A Pendleside Hospice receptionist who identified the importance of integrating people from different faiths and ethnicities in Burnley and Pendle was invited to the Houses of Parliament to talk about her work.
Saniya Janjua (27) was asked to attend the celebration event in London by Near Neighbours, the charity which she approached to help support Pendleside’s community fun day in September.
She said: “I was midway through organising the fun day and just spotted Near Neighbours’ small grants fund online. I contacted Lynne Mitchell, the local co-ordinator for Lancashire, and she was a brilliant help from start to finish.
“She took me through the entry procedure and helped me to apply – Lynne was always there to point me in the right direction.
“I’ll always be grateful for her help.”
Lynne selected Saniya to attend the celebration event in London after seeing how she used the funding support to host the September event.
Baroness Margaret Eaton DBE, chairman of the Near Neighbours trustees, spoke to all the guests at the Houses of Parliament, sharing her extensive experience of working in environments that are diverse in both faith and ethnicity.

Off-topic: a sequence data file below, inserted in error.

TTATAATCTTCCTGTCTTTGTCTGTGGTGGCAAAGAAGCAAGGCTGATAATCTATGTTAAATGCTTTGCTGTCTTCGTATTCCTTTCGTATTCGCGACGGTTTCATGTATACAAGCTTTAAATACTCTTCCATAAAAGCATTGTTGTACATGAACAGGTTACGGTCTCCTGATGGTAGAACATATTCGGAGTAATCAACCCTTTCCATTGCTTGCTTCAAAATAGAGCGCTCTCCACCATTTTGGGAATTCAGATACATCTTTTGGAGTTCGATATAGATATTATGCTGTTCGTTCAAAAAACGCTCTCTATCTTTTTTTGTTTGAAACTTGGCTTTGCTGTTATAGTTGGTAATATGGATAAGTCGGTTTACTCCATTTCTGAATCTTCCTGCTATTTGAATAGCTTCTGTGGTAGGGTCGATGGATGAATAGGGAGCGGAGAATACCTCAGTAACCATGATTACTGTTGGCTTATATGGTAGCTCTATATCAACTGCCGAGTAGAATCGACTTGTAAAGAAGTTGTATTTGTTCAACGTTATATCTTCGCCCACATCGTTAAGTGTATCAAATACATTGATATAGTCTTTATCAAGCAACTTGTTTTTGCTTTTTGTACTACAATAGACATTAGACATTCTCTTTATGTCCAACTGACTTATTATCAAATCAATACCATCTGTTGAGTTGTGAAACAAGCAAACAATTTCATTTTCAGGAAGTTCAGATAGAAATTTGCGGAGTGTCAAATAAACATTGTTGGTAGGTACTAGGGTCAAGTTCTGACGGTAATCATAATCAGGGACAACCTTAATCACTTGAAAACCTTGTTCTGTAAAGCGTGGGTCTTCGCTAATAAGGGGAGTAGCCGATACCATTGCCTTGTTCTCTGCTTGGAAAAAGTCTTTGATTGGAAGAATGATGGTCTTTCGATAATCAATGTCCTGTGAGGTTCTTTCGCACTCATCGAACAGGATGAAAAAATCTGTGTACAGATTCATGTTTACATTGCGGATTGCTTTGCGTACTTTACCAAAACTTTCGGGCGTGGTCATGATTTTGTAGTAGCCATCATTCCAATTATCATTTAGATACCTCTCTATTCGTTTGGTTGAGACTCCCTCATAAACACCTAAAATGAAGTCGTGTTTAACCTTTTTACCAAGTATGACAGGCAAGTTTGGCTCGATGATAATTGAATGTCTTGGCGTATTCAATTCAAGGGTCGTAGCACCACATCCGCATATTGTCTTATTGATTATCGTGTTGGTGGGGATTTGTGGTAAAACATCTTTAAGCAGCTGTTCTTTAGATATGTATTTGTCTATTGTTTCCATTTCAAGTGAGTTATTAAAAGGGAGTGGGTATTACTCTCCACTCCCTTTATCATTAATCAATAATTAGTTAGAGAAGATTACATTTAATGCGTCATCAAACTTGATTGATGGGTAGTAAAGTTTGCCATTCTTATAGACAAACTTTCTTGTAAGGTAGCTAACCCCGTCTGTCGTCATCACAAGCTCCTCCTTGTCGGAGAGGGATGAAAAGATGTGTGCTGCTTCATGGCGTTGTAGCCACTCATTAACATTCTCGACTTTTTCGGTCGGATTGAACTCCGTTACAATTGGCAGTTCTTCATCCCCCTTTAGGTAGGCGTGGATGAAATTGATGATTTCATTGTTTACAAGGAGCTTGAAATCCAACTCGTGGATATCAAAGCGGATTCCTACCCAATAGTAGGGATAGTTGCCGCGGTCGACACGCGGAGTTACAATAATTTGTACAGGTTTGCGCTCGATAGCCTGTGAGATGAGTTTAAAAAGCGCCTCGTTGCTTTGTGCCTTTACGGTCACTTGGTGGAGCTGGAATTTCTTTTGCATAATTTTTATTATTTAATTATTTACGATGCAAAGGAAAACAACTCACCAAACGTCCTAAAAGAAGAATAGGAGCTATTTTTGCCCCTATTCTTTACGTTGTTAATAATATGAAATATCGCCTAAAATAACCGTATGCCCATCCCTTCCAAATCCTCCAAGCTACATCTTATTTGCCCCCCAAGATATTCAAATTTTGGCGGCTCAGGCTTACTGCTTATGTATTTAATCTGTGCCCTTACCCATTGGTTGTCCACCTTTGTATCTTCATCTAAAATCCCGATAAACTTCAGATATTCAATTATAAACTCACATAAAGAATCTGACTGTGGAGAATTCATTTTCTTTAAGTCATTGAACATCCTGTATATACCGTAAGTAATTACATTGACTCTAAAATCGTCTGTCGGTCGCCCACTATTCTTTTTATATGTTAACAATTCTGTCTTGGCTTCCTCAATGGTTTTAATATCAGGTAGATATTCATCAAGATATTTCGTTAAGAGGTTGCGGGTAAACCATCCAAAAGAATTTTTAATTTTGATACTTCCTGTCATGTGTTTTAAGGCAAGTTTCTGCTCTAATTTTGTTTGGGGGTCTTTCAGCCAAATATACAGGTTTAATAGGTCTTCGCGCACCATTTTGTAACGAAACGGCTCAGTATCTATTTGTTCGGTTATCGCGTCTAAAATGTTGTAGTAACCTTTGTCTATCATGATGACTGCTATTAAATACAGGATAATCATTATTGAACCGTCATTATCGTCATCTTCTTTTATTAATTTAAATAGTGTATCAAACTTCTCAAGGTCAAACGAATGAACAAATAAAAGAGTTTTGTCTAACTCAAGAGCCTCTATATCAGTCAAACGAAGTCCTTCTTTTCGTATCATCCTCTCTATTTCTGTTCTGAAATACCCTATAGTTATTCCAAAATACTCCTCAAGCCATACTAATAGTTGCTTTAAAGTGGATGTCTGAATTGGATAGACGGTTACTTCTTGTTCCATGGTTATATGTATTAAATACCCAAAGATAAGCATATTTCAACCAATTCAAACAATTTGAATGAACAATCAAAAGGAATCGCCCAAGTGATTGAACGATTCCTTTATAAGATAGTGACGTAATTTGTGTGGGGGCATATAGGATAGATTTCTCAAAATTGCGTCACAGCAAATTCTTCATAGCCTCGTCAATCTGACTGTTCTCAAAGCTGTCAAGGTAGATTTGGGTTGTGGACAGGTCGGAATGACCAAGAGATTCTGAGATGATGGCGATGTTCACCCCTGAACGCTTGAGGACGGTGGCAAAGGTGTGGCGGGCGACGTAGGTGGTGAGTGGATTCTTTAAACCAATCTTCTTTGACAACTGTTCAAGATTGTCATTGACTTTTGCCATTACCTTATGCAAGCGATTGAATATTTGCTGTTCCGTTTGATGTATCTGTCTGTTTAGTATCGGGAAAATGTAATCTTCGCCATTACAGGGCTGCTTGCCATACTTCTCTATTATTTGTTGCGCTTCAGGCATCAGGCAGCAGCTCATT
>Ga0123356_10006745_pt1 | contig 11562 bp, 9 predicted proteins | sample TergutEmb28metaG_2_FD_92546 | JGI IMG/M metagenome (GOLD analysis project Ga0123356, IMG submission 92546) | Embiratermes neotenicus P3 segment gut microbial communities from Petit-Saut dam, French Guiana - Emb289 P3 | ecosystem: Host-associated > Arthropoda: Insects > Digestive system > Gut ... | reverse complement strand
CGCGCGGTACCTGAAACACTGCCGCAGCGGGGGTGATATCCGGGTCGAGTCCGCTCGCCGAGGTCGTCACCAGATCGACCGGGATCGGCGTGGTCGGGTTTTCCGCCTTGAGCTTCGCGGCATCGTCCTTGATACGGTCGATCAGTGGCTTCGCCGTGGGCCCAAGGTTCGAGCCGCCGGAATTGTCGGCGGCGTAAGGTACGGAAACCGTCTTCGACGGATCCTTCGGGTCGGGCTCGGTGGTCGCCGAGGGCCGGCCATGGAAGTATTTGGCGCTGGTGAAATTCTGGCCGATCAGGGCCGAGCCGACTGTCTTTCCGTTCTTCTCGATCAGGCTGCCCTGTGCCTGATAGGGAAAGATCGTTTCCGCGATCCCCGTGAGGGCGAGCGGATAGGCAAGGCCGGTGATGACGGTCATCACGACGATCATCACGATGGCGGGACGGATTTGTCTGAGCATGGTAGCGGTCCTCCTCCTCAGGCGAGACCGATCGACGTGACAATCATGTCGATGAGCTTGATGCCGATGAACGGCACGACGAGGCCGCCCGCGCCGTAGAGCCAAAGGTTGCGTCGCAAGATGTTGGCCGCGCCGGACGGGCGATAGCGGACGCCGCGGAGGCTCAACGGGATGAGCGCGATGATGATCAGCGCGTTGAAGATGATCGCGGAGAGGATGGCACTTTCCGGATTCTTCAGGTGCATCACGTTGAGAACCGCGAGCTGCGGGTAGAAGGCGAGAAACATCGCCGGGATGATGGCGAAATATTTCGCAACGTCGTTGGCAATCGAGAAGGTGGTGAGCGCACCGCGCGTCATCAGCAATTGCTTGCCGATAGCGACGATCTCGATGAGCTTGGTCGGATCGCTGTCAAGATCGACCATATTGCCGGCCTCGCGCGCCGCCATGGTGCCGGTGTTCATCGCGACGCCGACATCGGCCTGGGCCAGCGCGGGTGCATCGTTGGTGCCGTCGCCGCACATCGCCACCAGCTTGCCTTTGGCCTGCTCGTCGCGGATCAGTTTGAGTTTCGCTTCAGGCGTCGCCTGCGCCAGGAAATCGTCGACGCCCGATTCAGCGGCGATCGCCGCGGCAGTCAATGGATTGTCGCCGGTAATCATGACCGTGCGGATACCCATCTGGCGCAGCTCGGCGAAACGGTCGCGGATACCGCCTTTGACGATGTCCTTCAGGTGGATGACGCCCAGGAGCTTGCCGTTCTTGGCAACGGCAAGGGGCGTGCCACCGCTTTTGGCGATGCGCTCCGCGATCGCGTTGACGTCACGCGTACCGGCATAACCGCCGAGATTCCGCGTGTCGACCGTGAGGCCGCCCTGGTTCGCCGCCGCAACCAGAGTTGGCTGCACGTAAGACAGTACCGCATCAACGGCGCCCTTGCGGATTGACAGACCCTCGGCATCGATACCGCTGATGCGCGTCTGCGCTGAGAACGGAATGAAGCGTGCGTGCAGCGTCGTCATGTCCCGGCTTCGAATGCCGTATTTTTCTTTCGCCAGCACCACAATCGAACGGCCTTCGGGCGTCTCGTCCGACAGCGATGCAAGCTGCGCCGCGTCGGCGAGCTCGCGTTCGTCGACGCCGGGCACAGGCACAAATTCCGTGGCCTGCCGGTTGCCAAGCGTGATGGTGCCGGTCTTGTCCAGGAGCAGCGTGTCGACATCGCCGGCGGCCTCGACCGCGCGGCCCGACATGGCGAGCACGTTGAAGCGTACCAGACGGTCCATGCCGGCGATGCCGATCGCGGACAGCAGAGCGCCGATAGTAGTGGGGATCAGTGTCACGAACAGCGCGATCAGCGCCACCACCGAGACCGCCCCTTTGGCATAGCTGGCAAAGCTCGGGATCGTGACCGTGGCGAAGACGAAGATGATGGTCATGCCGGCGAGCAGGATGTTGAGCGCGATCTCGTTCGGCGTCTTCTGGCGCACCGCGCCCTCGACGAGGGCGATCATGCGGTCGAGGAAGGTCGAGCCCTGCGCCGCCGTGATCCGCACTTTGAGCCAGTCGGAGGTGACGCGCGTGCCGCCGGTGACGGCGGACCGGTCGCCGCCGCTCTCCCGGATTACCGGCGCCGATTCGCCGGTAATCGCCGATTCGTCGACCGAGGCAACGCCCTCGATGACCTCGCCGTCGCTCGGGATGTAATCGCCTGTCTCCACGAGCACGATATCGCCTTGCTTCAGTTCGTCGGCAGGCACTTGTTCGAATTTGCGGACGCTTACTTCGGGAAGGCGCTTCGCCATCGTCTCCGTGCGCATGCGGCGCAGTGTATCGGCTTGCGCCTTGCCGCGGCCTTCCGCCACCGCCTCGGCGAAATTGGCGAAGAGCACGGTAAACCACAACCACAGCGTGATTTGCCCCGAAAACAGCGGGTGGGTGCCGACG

Saniya, a qualified teacher, said: “The day in London was brilliant. Baroness Eaton was particularly inspiring and encouraged us all to celebrate our achievements. We were also treated to afternoon tea and then invited to talk about how we used the funding.
“It was great to network with other people working hard to promote integration and to also share ideas between us about what we could look at doing next.”
The hospice’s community fun day in September saw almost 400 people attending and raised more than £1,000 thanks to many of Saniya’s contacts setting up stalls selling Asian food and clothes, henna painting and children’s activities including face painting and a caricaturist.
She said: “We purposely hosted the event on our day services wing so people could see the work that’s done first hand. We also took our visitors on a tour to reinforce these services are for everyone in the local area.
“For me, raising money on the day was a bonus – integrating our community is very important and there’s a lot of work still to be done. We provide a service for everyone but there’s a lot of negativity in the media about divided communities.
“People are stepping back through fear of the unknown but educating people only comes from talking. We need to do more to get people integrated and knowing their neighbours, hopefully this is a step in the right direction.”